Keywords: China, financial development, economic growth, banks, city
    JEL: O16 O18 O53 G21 N25
    Date: 2022
  2. By: Zhiguo He; Wei Wei
    Abstract: China's financial system has been integral to its spectacular economic growth over the past 40 years. We review the recent literature on China's financial system and its connections to the Chinese economy based on the categories of Aggregate Financing to the Real Economy (AFRE), a broad measure of the nation's yearly flow of liquidity accounting for unique features of China's financial system. While early work on China's financial system emphasizes the state-owned enterprise (SOE) reform, the recent literature explores other more market-based financing channels—including shadow banking—that grew rapidly after 2010 and have become important components of AFRE. These new financing channels are not only intertwined with each other, but more importantly often ultimately tied back to the dominant banking sector in China. Understanding the mechanisms behind these channels and their intrinsic connections is crucial to alleviate capital allocation distortion and mitigate potential systemic financial risk in China.
    JEL: G10 G20 G30 O16 O17 O33 P34
    Date: 2022–08
  3. By: Odhiambo, Nicholas M
    Abstract: In this study we re-examine the relationship between foreign direct investment (FDI) and economic growth in 27 sub-Saharan African (SSA) countries during the period 1990?2019. Unlike some previous studies, we clustered SSA countries into two groups, namely low-income and middle-income countries. We also employed three panel data techniques in a stepwise fashion, namely the dynamic ordinary least squares (DOLS), the fully modified ordinary least squares (FMOLS), and heterogeneous Granger non-causality approaches. Our results show that while the positive impact of FDI on economic growth is supported by both DOLS and FMOLS techniques in low-income countries, in middle-income countries only the DOLS technique supports this finding. This shows that the impact of FDI may be sensitive to the level of income of the recipient country. Overall, the results show that FDI inflows play a larger role in stimulating economic growth in low-income SSA countries than in middle-income SSA countries. These findings are also corroborated by heterogeneous Granger non-causality results. However, these findings are not surprising, given that many low-income countries tend to be more dependent on inward FDI inflows to stimulate their economic growth than middle-income countries. Policy recommendations are discussed.
    Keywords: FDI, economic growth, sub-Saharan African countries, panel data analysis
    Date: 2022–08
  4. By: Berger, Axel; Ragoussis, Alexandros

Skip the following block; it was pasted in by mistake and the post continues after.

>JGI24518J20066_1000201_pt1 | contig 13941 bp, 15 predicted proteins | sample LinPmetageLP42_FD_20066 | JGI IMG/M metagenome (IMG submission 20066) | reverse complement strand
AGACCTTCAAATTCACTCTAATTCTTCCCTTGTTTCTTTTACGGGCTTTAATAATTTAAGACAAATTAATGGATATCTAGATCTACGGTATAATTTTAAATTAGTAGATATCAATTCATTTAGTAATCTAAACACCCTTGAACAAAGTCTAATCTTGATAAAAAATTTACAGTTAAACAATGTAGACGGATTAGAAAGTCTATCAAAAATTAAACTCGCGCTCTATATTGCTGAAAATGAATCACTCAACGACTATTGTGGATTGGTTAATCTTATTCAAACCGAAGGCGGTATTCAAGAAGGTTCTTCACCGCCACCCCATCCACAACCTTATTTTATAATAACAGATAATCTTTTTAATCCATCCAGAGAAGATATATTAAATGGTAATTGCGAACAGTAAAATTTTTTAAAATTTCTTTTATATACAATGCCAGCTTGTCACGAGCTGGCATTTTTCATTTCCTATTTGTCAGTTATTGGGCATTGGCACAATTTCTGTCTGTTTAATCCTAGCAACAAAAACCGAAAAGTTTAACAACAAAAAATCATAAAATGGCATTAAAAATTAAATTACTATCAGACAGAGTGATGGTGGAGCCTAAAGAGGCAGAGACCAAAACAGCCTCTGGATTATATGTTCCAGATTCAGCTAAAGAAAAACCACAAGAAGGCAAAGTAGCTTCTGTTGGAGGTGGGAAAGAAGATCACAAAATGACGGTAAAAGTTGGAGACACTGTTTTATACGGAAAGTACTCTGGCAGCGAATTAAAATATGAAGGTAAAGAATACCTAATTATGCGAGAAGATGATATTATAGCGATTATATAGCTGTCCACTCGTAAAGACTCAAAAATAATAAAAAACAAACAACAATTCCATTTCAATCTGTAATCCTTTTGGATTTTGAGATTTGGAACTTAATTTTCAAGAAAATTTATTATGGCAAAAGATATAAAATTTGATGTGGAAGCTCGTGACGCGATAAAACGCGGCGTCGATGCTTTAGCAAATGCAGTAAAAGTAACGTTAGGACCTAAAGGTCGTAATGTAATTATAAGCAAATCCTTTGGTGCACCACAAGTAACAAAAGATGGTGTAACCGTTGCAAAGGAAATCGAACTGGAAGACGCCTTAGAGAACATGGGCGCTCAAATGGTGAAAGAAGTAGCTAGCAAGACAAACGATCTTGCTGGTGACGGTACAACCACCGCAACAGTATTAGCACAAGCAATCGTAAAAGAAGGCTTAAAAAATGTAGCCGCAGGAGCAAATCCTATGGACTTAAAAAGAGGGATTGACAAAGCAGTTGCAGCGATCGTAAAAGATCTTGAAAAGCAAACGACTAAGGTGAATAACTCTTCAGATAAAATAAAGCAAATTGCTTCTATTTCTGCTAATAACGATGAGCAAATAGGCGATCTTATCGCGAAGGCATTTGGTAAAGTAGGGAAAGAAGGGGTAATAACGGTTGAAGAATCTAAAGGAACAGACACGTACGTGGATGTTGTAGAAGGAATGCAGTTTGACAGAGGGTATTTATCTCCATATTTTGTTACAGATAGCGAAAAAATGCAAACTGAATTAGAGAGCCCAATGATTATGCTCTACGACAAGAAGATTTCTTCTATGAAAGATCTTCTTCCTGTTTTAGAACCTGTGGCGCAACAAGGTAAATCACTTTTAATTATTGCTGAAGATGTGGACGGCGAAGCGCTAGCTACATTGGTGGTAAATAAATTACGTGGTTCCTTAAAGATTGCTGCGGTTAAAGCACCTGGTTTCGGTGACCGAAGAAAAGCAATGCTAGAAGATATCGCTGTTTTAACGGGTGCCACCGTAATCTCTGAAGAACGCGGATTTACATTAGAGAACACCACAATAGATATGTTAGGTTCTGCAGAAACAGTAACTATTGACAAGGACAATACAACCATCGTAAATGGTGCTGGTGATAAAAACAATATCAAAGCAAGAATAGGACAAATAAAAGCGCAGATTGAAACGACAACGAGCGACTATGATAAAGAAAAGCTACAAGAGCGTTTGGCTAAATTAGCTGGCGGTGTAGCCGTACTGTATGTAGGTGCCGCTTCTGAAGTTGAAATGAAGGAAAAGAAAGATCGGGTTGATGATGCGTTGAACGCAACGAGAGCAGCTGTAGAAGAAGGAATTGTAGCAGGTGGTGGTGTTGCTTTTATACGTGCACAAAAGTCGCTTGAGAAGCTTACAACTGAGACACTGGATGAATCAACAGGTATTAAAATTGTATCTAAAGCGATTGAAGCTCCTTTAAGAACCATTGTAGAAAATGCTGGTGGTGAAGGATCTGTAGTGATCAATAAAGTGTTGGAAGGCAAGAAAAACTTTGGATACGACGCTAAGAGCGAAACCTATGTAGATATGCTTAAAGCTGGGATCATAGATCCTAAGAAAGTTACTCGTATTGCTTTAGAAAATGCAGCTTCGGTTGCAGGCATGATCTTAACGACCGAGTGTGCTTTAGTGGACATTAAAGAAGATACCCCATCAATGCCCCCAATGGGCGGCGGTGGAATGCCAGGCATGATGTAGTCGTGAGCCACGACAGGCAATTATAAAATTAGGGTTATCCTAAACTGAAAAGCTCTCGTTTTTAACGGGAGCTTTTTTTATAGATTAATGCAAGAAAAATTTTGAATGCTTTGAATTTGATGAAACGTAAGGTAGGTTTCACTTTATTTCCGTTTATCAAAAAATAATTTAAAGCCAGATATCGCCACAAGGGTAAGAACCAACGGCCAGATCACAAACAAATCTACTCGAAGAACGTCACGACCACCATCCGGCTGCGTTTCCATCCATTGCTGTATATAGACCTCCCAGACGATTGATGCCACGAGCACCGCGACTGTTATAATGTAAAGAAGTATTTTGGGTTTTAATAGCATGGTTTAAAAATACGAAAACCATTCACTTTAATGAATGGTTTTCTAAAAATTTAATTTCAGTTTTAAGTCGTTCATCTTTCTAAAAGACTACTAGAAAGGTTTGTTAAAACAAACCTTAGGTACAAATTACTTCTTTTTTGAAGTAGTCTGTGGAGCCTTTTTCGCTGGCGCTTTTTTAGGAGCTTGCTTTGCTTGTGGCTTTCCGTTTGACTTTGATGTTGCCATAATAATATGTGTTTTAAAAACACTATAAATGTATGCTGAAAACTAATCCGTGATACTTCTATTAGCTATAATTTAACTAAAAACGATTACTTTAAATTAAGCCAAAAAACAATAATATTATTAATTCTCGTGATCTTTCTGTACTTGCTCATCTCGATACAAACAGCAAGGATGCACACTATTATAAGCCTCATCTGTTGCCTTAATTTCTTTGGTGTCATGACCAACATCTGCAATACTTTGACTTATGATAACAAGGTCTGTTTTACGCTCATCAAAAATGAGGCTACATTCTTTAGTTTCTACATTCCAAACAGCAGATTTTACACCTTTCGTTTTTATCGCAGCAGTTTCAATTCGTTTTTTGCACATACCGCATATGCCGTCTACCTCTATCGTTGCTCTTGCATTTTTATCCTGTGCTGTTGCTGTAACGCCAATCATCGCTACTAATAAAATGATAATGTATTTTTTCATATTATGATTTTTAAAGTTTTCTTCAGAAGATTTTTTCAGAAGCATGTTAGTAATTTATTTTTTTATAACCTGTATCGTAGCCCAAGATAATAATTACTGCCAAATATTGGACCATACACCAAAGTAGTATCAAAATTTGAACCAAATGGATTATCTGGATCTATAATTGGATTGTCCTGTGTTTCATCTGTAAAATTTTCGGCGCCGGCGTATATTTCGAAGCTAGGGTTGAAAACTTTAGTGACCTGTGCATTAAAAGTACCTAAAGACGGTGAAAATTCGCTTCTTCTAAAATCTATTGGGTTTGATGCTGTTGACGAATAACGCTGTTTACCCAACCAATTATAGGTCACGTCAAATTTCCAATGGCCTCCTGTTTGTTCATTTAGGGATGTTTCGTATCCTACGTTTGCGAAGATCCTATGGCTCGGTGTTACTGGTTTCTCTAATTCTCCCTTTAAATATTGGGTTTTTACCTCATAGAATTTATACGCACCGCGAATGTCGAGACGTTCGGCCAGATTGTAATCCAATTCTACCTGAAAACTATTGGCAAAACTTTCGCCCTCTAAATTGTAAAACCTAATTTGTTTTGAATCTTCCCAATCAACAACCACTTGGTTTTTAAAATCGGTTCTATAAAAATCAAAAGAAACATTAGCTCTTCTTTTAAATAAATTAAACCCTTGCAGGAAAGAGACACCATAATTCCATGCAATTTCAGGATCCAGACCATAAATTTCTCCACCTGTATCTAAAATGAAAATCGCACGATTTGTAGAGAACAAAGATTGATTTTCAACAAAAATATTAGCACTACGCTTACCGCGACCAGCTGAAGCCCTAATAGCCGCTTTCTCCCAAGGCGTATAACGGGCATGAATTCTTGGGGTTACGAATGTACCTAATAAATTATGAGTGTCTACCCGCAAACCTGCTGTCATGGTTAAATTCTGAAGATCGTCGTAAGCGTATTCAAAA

Abstract: Over the last decade, only a single projection of foreign direct investment (FDI) flows by the United Nations influential "World Investment Report" has proposed a negative outlook in the medium term. Based partly on surveys of business executives, these forecasts reflect expectations of investment growth which, however, have repeatedly failed to materialise. In fact, FDI flows to developing countries have remained stagnant over the past decade. Such wishful thinking is nurtured by a long series of positive narratives and facts about foreign investment. FDI has been one of the pillars of international development efforts for over 70 years. Its promise has not been limited to critical finance, but extends to longer term competitiveness through access to better technology, managerial know-how and, above all, prosperity through more and better paid jobs in the formal sector. From the old prescriptions of the so-called Washington Consensus to the hopeful Addis Ababa Action Agenda, the dominant development narrative has therefore favoured a rather indiscriminate pursuit of investment volume. This brief calls for rethinking of narratives and policies that help to improve the impact of FDI, based on secular trends that challenge our expectations. Four such trends stand out: First, while other sources of finance for development have grown considerably over the last decades, foreign investment has not followed the trend. Second, the kind of investment that is associated with stronger gains and longer term commitment in host economies - greenfield FDI - has also been in consistent decline as a share of total investment, while mergers and acquisitions and project finance have gained in importance. Third, the top 100 multinational enterprises (MNEs), accounting for nearly a quarter of global FDI stock, rely less on employment today than they used to in order to grow their foreign presence. Job creation, knowledge transfer and spillovers are therefore less likely to materialise through the presence of mega-firms and their corresponding investment at scale. Fourth, the growth of Chinese outward FDI within a strategic expansionary political agenda stands to change rules and attitudes towards foreign investment moving forwards. We argue that, collectively, these trends invite a renewed conversation around the kind of foreign investment we want and expectations of this source of finance for development. These facts obscure neither the broad benefits of FDI to developing countries, nor the value proposition of FDI attraction. Rather, they raise questions about expectations, priorities and the alignment of investment policy with the realities experienced across developing countries. To that end, we propose four priorities that stand to make a difference in the current context. We call for policy-makers to: 1) Place additional emphasis on retention of investment and linkages with the domestic economy. 2) Try new approaches for FDI attraction that focus on improving domestic investment facilitation frameworks. 3) Be selective as to investment sources and activities in order to mitigate political risks and align inward investment better with sustainable development. 4) Add evidence to improve our understanding of investment and inform decision-making. Overall, it is critical to engage in a serious multi-stakeholder conversation around expectations, actors and solutions that respond to the investment reality of today.